Greek, FYROM foreign ministers meet in Athens
In a bid toward building trust in relations between Greece and the Former Yugoslav Republic of Macedonia (FYROM), Greek Foreign Minister Nikos Kotzias and FYROM Foreign Minister Nikola Poposki on Thursday announced that they will continue regular bilateral visits, after their meeting in Athens.
In a press conference, Kotzias said they were both “happy with the initiative we took, the confidence-building measures. We already have five measures on which we are progressing creatively, and the next six. We are satisfied with the meetings that took place for the political dialogue between our very high-level diplomats, and we want to face the future and all of the issues the two countries are looking at with trust, within the new international environment as well as in the relations between us.”
He said that the two sides wanted to cooperate on the refugee issue and contribute to the stability of the wider region, noting that Poposki had met Alternate Citizen Protection Minister Nikos Toskas to discuss ways to develop police cooperation.
They also discussed ways to enrich cooperation in the economy and tourism sector, as well as FYROM’s European perspective, Kotzias said, adding that they had “a particularly interesting conversation” about FYROM’s intention to connect to Greece’s energy network system.
“We both want there to be good cooperation between the two states, and we want voices of extremist nationalism and irredentism to be isolated… We want to capitalize on the talks taking place at the UN on the central problem of the name,” he added.
Poposki, on his part, confirmed a desire for deeper cooperation with Greece and said it was an important step on the part of Greek agencies – such as the citizen protection ministry – that they were talking with FYROM.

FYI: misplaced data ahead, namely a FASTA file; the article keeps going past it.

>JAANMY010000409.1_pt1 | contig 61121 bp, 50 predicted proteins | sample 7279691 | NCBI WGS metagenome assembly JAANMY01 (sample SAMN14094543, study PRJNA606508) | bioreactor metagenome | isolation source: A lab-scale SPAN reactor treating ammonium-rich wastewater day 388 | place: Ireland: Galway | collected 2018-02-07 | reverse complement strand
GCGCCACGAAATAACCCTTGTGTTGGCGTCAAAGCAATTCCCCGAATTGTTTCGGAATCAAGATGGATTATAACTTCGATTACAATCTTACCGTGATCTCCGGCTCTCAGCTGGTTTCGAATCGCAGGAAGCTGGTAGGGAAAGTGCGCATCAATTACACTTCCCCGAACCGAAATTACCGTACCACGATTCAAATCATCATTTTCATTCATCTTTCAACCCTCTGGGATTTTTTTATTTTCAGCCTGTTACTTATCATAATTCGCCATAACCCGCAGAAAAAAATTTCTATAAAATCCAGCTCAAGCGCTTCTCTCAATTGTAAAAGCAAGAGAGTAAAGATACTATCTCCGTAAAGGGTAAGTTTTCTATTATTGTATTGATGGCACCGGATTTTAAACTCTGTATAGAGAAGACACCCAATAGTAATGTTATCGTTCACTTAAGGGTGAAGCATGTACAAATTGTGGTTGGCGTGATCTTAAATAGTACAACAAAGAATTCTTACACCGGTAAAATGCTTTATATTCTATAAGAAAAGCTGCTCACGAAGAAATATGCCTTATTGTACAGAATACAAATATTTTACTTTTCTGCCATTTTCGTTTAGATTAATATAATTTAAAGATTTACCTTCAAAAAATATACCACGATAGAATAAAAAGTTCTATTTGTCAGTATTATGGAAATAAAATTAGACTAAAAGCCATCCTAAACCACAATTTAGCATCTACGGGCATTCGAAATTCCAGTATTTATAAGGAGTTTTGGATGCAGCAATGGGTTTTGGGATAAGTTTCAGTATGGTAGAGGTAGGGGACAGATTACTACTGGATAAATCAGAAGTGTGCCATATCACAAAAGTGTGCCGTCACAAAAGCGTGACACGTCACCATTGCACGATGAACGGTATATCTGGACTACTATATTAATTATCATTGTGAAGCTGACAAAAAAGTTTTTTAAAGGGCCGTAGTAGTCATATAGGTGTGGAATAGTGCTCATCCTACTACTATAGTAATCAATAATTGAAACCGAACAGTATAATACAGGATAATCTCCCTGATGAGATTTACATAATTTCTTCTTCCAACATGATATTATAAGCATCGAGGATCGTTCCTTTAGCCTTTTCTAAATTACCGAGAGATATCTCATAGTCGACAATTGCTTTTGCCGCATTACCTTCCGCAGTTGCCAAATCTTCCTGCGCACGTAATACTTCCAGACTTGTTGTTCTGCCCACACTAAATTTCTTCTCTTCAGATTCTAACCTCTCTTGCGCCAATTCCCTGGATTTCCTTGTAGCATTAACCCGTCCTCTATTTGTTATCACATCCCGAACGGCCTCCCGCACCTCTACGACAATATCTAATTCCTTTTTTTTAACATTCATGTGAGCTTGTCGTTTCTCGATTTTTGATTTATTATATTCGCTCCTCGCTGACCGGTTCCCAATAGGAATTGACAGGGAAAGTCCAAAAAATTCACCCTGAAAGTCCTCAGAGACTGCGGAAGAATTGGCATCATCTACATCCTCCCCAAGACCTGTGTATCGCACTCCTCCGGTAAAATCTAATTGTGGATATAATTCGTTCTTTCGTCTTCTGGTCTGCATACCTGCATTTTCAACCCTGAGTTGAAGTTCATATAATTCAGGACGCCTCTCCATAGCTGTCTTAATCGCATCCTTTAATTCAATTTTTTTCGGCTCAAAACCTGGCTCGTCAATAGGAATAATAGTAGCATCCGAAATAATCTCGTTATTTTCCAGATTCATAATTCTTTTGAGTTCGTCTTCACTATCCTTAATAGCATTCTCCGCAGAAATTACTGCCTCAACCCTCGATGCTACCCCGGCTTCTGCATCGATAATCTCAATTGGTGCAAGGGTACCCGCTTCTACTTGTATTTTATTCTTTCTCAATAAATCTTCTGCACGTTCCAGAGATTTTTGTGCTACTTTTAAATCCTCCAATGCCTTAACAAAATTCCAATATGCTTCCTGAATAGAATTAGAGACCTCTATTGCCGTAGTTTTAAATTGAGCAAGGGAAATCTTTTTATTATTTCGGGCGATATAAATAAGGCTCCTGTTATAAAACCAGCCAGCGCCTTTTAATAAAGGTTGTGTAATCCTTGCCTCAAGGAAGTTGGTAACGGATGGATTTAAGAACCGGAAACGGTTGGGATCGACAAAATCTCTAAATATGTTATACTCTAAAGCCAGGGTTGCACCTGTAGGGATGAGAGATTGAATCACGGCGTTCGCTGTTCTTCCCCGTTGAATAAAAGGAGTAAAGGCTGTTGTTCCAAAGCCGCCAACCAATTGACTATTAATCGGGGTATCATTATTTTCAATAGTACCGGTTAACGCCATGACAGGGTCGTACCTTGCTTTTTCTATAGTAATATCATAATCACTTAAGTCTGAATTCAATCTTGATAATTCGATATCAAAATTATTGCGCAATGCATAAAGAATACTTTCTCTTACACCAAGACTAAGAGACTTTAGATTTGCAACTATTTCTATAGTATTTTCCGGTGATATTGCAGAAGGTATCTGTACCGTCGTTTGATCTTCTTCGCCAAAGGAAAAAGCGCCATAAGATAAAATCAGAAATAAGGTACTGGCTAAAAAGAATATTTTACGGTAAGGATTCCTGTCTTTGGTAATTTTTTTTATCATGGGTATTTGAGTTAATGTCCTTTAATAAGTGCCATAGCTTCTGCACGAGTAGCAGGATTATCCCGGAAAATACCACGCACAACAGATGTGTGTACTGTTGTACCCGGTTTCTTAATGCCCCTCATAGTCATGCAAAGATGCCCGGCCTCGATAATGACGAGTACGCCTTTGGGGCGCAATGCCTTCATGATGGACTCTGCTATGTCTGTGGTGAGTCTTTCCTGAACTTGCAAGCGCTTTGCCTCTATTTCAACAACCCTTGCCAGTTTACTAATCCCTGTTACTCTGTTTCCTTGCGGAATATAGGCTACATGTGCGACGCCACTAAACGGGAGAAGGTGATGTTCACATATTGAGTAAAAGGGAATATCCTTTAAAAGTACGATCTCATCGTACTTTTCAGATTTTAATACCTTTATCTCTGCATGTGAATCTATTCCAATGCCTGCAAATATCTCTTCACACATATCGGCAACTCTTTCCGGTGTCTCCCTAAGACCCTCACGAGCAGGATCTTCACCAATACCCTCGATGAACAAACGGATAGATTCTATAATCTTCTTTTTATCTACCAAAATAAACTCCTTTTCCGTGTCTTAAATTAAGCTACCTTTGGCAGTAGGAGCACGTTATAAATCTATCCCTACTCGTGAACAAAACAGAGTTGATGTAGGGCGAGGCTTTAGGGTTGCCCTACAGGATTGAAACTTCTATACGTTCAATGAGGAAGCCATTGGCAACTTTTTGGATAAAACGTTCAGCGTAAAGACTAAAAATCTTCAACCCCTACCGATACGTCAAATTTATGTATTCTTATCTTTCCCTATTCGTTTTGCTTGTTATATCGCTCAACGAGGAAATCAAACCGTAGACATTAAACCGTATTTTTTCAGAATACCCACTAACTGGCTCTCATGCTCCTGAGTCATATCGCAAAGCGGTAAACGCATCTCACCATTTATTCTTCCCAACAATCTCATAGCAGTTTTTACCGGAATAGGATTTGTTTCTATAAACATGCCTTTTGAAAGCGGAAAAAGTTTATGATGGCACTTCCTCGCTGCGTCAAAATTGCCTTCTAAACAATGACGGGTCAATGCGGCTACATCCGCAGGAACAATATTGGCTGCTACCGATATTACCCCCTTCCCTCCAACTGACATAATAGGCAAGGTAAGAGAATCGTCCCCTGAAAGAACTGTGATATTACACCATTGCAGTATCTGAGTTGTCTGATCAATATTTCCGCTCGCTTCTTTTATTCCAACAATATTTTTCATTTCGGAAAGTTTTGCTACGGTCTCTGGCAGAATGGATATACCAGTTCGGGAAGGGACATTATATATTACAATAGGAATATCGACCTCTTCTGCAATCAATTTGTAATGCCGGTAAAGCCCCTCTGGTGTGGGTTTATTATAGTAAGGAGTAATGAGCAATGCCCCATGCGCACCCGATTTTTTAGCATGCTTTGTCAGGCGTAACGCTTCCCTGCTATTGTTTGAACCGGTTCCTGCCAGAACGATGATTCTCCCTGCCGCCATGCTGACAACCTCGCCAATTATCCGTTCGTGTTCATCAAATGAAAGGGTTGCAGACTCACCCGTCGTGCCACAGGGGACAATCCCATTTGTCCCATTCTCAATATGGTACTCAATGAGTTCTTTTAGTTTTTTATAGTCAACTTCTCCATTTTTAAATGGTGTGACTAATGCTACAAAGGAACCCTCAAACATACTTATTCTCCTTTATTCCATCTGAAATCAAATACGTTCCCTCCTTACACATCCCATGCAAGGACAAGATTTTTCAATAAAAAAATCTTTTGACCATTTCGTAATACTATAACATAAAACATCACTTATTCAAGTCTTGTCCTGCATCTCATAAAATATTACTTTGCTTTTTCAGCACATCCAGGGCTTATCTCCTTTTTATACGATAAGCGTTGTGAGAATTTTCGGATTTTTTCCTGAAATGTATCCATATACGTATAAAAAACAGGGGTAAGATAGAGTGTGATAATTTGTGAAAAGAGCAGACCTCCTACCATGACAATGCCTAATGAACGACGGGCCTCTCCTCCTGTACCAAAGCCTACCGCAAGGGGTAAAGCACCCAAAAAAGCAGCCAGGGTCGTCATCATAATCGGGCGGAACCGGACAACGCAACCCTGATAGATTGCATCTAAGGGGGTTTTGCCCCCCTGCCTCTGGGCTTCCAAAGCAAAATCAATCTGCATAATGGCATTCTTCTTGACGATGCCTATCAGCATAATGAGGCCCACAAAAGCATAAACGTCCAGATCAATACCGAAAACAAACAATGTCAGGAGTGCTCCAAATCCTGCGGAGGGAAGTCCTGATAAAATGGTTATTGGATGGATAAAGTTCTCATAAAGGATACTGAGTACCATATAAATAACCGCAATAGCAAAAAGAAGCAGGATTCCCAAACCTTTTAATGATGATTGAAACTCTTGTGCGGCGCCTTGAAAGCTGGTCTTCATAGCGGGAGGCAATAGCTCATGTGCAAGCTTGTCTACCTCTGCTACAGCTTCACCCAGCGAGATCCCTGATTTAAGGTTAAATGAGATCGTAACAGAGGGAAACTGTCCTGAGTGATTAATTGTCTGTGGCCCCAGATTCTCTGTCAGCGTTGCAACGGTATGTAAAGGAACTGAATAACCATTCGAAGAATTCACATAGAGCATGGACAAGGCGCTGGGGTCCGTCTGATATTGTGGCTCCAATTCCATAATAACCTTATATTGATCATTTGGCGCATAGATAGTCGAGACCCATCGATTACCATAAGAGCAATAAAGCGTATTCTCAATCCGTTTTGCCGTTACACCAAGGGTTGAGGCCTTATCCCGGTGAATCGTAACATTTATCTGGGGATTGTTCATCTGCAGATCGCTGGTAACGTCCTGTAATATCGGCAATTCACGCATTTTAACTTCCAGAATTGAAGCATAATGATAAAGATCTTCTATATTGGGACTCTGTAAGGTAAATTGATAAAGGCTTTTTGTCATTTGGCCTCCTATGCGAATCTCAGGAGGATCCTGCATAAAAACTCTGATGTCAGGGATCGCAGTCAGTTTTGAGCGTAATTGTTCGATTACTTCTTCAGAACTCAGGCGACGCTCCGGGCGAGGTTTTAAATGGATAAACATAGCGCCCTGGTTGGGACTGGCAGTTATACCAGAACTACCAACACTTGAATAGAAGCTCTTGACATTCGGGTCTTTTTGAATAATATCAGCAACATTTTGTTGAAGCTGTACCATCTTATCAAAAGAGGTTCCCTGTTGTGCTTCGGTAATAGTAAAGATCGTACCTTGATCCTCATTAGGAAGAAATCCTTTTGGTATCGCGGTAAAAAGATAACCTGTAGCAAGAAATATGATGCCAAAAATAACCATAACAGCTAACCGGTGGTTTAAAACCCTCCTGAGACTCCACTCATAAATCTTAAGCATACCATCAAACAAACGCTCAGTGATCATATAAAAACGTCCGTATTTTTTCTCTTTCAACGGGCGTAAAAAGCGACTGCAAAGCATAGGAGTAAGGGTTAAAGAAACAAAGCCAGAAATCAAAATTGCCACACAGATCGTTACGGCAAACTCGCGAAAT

“We talked about a number of issues. We concluded on which sectors are the ones where our positions differ, and we also identified the sectors that are important for our two countries,” he said, noting that FYROM’s strategy was to have good relations with Greece.
Referring to the refugee crisis, he said that cooperation and a positive stance must also be reflected in the management of the refugee issue. “We need to do whatever we can to provide decent conditions for the people passing through our countries, and I believe that the European Union can also make its own contribution here,” he said.
Replying to questions about the ongoing name dispute between the two countries, Kotzias said the aim of the negotiations mediated by the UN was “an honest compromise that combats irredentism and extremist nationalism helps the future perspective of both sides.”
Poposki referred to the need to work in order to improve the climate between the two countries, adding that the “dialogue we are developing and the confidence-building measures are steps in the right direction.” He also confirmed that FYROM’s government will go ahead with a referendum, even if a common ground is found in talks with the Greek government and noted that any solution found “will not be able to threaten the Constitution or our national characteristics if this solution is supported in a referendum.”
Asked whether FYROM will complete a fence it is now erecting on the border with Greece, he noted that the sheer number of refugees created an even greater problem for the country of two million.
“We are talking about hundreds of thousands of refugees, which in Greece, which has a population of 10 million, is a problem, but for us, with our population of 2 million, they are an even bigger problem,” he said, adding that the fence was a ‘temporary fix’ to prevent illegal crossings and direct all refugees to a registration point.
“When there is a full system for correct registration, we won’t need to put up obstacles, and, of course, we too don’t want there to be fences on the borders between two European countries. These types of borders, fences, cannot be a long-term solution,” he added.
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